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Replacing Red Meat with Healthy Plant Proteins can Decrease Risk for Heart Disease

According to a new study from Harvard T.H. Chan School of Public Health and Purdue University, diets that replaced red meat with healthy plant proteins led to decreases in risk factors for cardiovascular disease (CVD). The study is the first meta-analysis of randomized controlled trials examining the health effects of red meat by substituting it for other specific types of foods.

“Previous findings from randomized controlled trials evaluating the effects of red meat on cardiovascular disease risk factors have been inconsistent. But our new study, which makes specific comparisons between diets high in red meat versus diets high in other types of foods, shows that substituting red meat with high-quality protein sources lead to more favorable changes in cardiovascular risk factors,” said Marta Guasch-Ferré, a research scientist in the Department of Nutrition and lead author of the study.

The study included data from 36 trials involving 1,803 participants. The researchers compared people who ate diets with red meat with people who ate more of other types of foods (e.g., chicken, fish, carbohydrates, or plant proteins such as legumes, soy, or nuts), looking at blood concentrations of cholesterol, triglycerides, lipoproteins, and blood pressure – all risk factors for CVD.

Research showed that when diets containing red meat were compared to all other types of diets combined, there were no significant differences in total cholesterol, lipoproteins, or blood pressure, but did result in increased triglyceride concentrations. Researchers also found that diets that included higher amounts of high-quality plant protein such as legumes, soy, and nuts resulted in lower levels of total cholesterol and LDL (“bad”) cholesterol when compared to diets with red meat.

These results are consistent with long-term epidemiologic studies showing decreased risk of heart attacks when comparing nuts and other plant protein sources to red meat, the authors said. The findings also suggest that inconsistencies found in prior studies regarding the effects of red meat on cardiovascular risk factors may be due, in part, to the composition of the comparison diet. The authors recommend adherence to healthy vegetarian and Mediterranean-style diets, not only for the health benefits, but also to promote environmental sustainability.

Harvard T.H. Chan School of Public Health. (2019, April 9). Substituting healthy plant proteins for red meat lowers the risk for heart disease. ScienceDaily. Retrieved April 5, 2022, from

Stroke Symptoms

F.A.S.T. Warning Signs

F = Face Drooping: Does one side of the face droop or is it numb? Ask the person to smile. Does their smile appear uneven?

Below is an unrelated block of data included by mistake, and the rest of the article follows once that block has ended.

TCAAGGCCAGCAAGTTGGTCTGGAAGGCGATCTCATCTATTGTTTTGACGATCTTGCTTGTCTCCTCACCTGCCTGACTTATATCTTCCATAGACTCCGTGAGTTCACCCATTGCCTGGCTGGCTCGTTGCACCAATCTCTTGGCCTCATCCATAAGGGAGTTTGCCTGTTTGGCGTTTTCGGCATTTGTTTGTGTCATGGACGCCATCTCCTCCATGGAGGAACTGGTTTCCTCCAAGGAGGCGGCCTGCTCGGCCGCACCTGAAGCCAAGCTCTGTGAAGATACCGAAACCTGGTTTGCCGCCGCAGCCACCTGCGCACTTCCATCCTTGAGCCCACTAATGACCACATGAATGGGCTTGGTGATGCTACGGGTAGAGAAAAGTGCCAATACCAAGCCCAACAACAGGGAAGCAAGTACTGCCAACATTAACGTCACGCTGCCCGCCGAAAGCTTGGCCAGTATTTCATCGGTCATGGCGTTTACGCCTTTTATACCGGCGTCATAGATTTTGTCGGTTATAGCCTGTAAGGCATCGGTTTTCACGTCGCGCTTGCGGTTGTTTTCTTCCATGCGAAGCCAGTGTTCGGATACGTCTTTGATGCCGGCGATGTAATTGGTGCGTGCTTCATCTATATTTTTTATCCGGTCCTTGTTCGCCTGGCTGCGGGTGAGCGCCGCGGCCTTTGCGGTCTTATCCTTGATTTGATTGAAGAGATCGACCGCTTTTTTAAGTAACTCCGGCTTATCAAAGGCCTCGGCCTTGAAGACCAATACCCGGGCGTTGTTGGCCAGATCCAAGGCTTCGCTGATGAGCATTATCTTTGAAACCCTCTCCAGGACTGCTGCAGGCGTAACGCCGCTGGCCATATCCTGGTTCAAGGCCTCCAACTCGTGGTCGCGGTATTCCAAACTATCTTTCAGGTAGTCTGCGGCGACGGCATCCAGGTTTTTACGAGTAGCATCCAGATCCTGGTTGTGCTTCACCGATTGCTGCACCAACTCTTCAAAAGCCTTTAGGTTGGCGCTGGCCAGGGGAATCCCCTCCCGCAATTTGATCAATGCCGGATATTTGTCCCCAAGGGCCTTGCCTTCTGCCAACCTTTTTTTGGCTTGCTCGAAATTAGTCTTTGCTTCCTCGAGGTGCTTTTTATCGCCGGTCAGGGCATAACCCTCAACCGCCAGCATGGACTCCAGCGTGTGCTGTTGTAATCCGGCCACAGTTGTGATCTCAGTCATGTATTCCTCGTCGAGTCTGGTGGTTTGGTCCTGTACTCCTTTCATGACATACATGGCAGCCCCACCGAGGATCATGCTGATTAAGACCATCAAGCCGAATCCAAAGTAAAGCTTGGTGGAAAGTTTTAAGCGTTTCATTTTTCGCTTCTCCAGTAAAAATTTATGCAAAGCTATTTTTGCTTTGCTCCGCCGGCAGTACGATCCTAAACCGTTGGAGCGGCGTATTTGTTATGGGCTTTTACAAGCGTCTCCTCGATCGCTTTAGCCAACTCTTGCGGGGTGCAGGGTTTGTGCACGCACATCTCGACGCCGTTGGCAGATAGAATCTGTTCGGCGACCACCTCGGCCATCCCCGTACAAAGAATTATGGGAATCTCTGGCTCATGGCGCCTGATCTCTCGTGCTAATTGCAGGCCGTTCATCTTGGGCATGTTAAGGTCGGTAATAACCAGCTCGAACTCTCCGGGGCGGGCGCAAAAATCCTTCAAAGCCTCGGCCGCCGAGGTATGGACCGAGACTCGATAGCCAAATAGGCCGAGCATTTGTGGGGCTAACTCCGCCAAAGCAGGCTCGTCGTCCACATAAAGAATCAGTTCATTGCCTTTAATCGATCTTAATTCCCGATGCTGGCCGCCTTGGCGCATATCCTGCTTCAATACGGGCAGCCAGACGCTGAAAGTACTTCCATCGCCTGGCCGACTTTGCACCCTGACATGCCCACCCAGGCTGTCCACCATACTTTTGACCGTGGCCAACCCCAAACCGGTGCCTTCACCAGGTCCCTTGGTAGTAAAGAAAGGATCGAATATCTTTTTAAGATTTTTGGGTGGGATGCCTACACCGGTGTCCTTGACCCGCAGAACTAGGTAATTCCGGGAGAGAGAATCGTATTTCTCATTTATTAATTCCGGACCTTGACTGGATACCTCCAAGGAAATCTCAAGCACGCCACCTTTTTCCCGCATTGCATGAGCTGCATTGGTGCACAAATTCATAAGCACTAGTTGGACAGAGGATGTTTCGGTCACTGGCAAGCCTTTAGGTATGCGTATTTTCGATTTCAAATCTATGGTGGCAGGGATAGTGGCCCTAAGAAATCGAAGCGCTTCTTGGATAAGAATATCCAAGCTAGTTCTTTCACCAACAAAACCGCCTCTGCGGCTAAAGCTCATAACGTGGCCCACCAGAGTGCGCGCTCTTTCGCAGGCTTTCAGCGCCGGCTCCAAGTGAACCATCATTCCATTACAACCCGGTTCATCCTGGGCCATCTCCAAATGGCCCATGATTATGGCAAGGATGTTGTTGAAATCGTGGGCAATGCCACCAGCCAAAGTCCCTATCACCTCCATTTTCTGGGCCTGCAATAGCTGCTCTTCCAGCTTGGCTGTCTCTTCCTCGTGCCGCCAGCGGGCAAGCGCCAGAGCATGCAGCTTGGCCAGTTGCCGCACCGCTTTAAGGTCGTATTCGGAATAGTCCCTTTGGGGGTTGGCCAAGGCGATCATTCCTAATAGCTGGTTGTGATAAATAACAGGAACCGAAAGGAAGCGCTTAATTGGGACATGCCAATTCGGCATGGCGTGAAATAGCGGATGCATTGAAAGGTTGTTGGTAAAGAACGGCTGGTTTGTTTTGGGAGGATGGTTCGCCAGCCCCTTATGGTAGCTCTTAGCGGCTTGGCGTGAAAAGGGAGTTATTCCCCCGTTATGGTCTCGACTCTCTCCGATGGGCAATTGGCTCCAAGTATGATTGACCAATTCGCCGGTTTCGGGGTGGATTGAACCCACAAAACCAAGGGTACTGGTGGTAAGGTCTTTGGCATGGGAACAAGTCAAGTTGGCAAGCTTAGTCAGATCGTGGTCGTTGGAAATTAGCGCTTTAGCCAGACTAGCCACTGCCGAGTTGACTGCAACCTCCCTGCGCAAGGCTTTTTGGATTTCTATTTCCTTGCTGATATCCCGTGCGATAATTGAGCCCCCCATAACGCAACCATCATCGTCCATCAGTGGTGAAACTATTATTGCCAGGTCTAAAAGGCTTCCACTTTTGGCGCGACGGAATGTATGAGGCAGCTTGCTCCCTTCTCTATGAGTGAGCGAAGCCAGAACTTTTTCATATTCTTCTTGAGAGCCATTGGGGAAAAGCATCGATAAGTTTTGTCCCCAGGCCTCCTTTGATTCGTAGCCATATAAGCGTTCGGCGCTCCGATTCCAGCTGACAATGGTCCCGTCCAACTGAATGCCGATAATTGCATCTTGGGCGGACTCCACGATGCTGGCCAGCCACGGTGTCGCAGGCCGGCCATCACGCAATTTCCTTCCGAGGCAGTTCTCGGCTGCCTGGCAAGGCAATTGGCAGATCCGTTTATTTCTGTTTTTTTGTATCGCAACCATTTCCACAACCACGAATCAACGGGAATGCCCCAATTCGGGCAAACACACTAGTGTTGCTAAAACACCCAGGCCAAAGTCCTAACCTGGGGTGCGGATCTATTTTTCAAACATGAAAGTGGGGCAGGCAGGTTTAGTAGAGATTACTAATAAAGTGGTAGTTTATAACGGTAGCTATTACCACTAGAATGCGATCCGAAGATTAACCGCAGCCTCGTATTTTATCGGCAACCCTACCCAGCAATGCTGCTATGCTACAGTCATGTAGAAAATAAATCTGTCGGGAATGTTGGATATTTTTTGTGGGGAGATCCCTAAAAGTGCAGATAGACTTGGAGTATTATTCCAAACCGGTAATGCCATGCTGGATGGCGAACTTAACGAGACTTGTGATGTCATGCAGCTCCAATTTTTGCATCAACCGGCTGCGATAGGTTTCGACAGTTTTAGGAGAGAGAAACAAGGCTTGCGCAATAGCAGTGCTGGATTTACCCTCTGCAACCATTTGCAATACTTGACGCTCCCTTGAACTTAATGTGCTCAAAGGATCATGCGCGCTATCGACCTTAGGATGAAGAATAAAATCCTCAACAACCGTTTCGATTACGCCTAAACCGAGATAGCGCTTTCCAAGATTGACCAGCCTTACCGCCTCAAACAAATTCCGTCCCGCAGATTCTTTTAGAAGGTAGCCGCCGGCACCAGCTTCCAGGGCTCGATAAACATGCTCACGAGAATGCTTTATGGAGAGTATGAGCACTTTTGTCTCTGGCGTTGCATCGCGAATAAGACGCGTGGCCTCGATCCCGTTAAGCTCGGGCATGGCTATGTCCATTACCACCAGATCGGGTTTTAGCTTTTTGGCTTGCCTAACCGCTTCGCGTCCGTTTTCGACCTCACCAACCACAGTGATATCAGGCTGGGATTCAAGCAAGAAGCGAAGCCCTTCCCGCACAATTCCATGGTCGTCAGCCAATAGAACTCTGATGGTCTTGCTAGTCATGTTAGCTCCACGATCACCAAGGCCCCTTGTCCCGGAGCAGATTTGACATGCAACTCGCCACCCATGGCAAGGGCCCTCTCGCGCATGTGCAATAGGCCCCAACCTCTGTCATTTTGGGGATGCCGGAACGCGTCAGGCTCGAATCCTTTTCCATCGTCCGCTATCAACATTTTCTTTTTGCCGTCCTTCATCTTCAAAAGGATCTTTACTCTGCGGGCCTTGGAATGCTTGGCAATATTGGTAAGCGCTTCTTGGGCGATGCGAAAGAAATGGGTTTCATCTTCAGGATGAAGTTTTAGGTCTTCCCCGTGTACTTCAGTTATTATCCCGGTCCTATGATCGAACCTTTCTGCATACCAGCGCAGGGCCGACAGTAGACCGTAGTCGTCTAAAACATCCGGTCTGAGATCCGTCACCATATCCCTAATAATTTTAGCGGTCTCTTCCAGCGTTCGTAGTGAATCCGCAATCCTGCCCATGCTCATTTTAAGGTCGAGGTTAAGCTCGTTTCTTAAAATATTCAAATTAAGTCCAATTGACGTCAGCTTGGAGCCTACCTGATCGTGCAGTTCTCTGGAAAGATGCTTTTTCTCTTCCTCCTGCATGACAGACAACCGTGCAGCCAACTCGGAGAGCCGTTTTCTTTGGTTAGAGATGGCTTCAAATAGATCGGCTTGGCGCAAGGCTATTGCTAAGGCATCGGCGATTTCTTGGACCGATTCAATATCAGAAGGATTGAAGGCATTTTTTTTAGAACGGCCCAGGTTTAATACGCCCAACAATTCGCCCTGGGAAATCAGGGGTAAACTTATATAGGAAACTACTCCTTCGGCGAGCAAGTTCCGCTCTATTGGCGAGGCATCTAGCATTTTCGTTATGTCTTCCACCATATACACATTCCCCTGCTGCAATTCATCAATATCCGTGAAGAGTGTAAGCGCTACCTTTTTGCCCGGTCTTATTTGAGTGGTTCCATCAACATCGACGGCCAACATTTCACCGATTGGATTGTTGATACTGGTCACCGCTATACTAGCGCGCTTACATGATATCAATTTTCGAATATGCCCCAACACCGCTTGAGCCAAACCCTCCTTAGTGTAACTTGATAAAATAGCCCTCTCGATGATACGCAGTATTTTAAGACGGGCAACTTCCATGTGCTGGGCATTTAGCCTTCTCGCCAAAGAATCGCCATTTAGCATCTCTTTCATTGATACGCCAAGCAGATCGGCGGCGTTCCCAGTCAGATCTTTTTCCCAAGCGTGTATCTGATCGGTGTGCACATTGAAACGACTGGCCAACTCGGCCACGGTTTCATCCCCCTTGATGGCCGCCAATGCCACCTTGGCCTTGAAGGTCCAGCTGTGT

A = Arm Weakness: Is one arm weak or numb? Ask the person to raise both arms. Does one arm drift downward?

S = Speech Difficulty: Is the person’s speech slurred?

T = Time: If the symptoms above are present, it’s time to call 911

Other sudden stroke symptoms include:
  • Numbness or weakness of the face, arm, or leg, especially on one side of the body.
  • Confusion, trouble speaking, or understanding speech.
  • Difficulty seeing with one or both eyes.
  • Trouble walking, dizziness, or loss of balance or coordination.
  • Severe headache with no known cause.

If you or someone near you is experiencing stroke symptoms, act F.A.S.T. and call 911 to seek treatment immediately.
American Heart Association. Stroke Symptoms. Retrieved April 5, 2022, from

Mental Health Moment

9 Ways to Fight Mental Health Stigma

Talk openly about mental health: Mental illness touches many lives and is still considered by some to be something to hide. Being brave and sharing your story can encourage others to learn about and accept mental health conditions.

Educate yourself and others about mental health: Challenge others respectfully when they propagate stereotypes and misconceptions about mental illness.

Be conscious of your language: Certain words are already considered offensive and disrespectful, but are still commonly used today. By mediating our vocabulary, we can reduce the stigma and negative connotations attached to mental health.

Encourage equality in how people perceive physical illness and mental illness: By speaking of mental illness in the same terms as physical illnesses, we encourage others to take mental illness more seriously and compassionately.

Show empathy and compassion for those living with a mental health condition: Loving and respecting people means having a desire to learn more about who they are, what their life is like, and where they come from.

Stop the criminalization of those who live with mental illness: Talk with families, neighborhood groups, and health professionals about how to interact with someone affected by mental illness.

Eliminate unfair depictions of mental illness in the media: Speak out against those who deflect real social issues with simplified explanations of mental illness or by minimizing its significance.

See the person, not the illness: Talk about your family and friends who may be suffering from mental illnesses with an open heart, love, and respect, any time a conversation invites the opportunity.

Advocate for mental health reform: Empower others by writing to your legislators, talking to local officials, and fighting for continued mental health funding.

National Alliance on Mental Health. Nine Ways to Fight Stigma. Retrieved April 5, 2022, from

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This is for informational purposes only and is not intended as medical advice. For further information, please consult a medical professional. © 2007, 2010, 2013-2022 Zywave, Inc. All rights reserved.